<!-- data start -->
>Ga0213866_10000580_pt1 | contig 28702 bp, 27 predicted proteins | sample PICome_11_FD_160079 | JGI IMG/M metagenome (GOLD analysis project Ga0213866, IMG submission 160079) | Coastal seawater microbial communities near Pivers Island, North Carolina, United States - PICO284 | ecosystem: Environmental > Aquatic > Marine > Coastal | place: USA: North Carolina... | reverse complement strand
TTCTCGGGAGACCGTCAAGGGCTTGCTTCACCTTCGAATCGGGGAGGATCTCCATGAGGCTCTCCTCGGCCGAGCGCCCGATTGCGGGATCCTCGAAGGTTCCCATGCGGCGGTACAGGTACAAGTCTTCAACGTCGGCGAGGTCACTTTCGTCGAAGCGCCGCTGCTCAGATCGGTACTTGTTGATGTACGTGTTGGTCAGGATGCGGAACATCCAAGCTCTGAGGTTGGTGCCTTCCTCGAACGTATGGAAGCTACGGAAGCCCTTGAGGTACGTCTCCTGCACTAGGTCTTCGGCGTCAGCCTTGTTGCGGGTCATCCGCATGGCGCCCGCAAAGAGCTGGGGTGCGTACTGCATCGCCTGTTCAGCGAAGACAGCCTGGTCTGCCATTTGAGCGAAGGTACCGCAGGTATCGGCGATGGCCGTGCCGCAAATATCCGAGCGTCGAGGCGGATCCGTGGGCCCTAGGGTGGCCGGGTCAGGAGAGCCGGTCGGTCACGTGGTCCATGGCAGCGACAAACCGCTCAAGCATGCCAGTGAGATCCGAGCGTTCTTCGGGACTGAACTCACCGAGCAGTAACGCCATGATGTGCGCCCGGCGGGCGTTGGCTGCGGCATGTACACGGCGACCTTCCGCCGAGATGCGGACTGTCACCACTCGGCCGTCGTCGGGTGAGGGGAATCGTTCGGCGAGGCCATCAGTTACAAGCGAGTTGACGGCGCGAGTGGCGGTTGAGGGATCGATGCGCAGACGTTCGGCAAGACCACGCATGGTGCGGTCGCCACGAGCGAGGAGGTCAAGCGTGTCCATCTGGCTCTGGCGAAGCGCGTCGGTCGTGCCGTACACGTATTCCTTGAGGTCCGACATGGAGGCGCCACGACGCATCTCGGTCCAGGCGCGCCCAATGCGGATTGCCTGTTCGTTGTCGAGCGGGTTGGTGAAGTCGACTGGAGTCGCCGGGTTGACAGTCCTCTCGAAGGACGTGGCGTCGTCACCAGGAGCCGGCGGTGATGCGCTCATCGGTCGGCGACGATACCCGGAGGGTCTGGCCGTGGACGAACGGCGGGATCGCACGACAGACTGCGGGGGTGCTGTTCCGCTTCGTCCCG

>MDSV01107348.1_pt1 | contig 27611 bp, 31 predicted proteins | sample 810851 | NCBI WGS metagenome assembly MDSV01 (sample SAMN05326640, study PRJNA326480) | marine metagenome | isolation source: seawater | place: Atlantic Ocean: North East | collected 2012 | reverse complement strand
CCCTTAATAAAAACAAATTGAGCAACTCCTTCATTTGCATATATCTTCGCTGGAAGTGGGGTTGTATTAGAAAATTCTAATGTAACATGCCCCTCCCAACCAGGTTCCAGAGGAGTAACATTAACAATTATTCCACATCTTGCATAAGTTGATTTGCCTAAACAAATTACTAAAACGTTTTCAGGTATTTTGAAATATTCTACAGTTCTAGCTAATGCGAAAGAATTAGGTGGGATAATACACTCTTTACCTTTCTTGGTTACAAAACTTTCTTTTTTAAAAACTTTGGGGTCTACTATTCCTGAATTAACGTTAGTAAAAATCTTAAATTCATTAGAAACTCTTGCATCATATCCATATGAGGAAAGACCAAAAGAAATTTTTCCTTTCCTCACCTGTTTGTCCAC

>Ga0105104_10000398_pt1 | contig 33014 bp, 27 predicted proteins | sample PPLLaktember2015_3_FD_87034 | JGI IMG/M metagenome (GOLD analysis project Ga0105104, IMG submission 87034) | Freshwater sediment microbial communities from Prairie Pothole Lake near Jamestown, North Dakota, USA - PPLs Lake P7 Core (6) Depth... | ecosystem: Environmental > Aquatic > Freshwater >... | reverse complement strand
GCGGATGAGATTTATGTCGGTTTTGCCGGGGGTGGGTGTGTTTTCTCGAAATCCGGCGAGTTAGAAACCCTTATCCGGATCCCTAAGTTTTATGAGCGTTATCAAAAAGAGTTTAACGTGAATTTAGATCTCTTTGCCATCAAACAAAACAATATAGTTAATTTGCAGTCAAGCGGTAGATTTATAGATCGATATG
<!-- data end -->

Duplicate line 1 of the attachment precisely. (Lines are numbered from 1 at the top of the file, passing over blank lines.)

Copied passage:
>Ga0213866_10000580_pt1 | contig 28702 bp, 27 predicted proteins | sample PICome_11_FD_160079 | JGI IMG/M metagenome (GOLD analysis project Ga0213866, IMG submission 160079) | Coastal seawater microbial communities near Pivers Island, North Carolina, United States - PICO284 | ecosystem: Environmental > Aquatic > Marine > Coastal | place: USA: North Carolina... | reverse complement strand